La Force, is project of Broken Social Scene’s Ariel Engle, debut LP on September 7, via Arts & Crafts. With production from Charles Spearin of Do Make Say Think, Warren Spicer from Plants & Animals, and Nyles Spencer (The Tragically Hip, Gord Downie. The self-titled features members of Broken Social Scene, Apostle of Hustle, Suuns, and The Barr Brothers. Following singles “Lucky One,” “You Amaze Me,” and “Ready To Run,” La Force has shared another track “TBT,” a rhythmic meditation on social media’s ability to shapeshift one’s identity.
Ariel Engle on “TBT:
“’TBT’ is a song about about disconnecting from the world of overly ‘connected’ culture. It is also about how we sculpt our own memories of the past. If we Throw Back Thursday our lives then we cannot only invent our present and future – we can rewrite reality.”
In addition to the new song, La Force is thrilled to announce she will be playing select shows in the U.S. and Europe this fall, including dates opening for Feist and Patrick Watson. All tour dates are below and at laforceband.com.
Engle has emerged to the forefront of the Broken Social Scene collective via the band’s acclaimed 2017 album Hug Of Thunder, lending softly commanding lead vocals to the oblique anthem “Stay Happy” and the soaring “Gonna Get Better.” But before she was an integral voice in the Scene, Engle was a child of the world, having been raised across China, Indonesia, Scotland, returning to her home city of Montreal each time. As an adult she’s been a performer of experimental music, singing with artists such as Silver Mt. Zion and Sam Shalabi while also singing backup for the likes of Martha Wainwright. It was when she began touring with Broken Social Scene in 2010, however, that Engle found the road to her next place: La Force.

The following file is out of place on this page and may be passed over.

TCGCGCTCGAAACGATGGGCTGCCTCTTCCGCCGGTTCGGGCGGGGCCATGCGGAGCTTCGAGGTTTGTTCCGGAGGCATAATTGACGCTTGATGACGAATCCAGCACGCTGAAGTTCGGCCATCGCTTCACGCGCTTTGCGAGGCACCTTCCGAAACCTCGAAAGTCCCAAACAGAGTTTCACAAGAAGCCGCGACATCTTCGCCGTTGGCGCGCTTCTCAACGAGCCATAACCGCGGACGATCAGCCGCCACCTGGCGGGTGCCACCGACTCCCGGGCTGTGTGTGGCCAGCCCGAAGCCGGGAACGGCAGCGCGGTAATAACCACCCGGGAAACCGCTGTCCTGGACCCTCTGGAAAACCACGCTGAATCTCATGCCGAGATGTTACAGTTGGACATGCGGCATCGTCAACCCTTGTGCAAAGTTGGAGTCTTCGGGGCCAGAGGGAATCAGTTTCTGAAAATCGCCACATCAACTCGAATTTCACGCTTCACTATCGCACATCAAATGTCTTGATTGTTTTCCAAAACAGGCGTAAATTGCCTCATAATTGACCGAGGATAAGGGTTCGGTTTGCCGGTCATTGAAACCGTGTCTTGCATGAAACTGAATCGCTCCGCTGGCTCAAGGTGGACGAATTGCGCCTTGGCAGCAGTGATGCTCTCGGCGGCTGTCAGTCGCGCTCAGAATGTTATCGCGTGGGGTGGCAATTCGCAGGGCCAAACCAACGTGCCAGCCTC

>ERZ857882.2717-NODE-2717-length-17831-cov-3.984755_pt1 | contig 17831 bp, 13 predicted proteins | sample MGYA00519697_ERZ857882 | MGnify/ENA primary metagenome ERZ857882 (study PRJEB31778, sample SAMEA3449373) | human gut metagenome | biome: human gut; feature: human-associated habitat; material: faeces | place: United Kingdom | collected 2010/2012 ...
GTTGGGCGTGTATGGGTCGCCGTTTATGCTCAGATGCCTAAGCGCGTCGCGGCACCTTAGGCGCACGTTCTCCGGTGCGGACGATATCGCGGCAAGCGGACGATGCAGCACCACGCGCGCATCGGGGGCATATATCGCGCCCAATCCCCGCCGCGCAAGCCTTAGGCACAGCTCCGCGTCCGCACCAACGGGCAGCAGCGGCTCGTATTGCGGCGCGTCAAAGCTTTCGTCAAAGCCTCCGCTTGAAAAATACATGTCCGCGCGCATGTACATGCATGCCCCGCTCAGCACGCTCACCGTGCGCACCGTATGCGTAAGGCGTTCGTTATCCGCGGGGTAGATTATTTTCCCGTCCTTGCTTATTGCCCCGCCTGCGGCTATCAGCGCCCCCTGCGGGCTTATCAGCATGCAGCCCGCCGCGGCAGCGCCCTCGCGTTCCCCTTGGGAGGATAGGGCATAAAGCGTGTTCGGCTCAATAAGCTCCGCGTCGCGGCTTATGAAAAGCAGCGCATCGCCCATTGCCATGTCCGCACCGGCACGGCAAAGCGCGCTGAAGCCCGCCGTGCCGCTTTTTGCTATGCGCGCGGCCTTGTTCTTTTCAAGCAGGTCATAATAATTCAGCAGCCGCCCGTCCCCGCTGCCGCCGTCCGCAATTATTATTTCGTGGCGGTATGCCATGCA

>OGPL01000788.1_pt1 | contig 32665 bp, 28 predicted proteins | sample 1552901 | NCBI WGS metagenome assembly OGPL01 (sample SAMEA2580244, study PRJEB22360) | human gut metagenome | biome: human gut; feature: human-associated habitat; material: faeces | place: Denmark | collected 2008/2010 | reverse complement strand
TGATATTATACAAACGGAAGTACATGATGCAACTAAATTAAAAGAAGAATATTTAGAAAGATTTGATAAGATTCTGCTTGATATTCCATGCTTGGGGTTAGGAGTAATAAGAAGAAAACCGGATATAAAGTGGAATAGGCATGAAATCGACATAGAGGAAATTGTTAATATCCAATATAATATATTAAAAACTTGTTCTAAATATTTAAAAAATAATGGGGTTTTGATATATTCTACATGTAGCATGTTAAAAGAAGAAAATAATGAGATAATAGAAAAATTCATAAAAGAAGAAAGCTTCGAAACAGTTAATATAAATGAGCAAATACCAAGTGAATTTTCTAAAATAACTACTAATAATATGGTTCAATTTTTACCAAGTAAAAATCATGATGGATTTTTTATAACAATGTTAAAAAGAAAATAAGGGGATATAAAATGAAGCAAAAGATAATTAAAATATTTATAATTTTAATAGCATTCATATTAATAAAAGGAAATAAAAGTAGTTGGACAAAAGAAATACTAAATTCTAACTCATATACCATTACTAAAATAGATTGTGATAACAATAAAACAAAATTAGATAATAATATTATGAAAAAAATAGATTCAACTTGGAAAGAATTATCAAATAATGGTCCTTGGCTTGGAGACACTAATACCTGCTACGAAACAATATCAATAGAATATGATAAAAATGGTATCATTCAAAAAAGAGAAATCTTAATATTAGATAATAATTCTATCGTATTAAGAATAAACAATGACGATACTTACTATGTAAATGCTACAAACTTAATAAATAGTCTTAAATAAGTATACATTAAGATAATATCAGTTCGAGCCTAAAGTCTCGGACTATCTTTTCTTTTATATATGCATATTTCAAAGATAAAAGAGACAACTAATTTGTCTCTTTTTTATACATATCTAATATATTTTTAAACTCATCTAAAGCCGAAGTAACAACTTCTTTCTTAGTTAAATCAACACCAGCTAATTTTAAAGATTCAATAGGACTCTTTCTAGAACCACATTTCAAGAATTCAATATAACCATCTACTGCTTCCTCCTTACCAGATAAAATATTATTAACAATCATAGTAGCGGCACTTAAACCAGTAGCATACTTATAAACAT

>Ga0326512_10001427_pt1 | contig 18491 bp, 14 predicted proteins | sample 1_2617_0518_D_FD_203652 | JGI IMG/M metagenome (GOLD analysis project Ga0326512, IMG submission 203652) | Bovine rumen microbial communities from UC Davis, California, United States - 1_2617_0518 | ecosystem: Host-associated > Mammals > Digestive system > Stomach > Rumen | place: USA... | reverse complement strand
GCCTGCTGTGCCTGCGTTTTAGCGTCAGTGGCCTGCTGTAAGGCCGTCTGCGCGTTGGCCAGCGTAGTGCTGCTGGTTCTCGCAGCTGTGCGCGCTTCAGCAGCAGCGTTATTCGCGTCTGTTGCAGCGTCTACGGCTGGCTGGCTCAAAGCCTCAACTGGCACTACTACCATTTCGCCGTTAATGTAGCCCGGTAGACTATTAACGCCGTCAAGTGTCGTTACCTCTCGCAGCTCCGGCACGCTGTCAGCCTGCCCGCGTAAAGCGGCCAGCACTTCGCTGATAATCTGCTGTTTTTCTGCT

Borrowing her identity from the tarot card representing Strength – depicting a woman with gentle dominance over a lion – ‘La Force’ captures the tender / powerful essence of the music. The songs on La Force sprang out of literal life and death — Engle became a mother for the first time while her own father was dying, forcing a reckoning with her own identity. Where she had always been a daughter, she was now a mother; where she had always had a parent, she now was the parent. For Engle, this moment manifested as both a total crisis and total fulfillment at the same time.
That dual energy is heard throughout La Force, a constellation of nine enchanting songs. The album is a beautiful balance of analog and synthetic sound, driven by Engle’s emotion and spirituality at its core while she grapples with the new realities before her, and the inability to control any of them.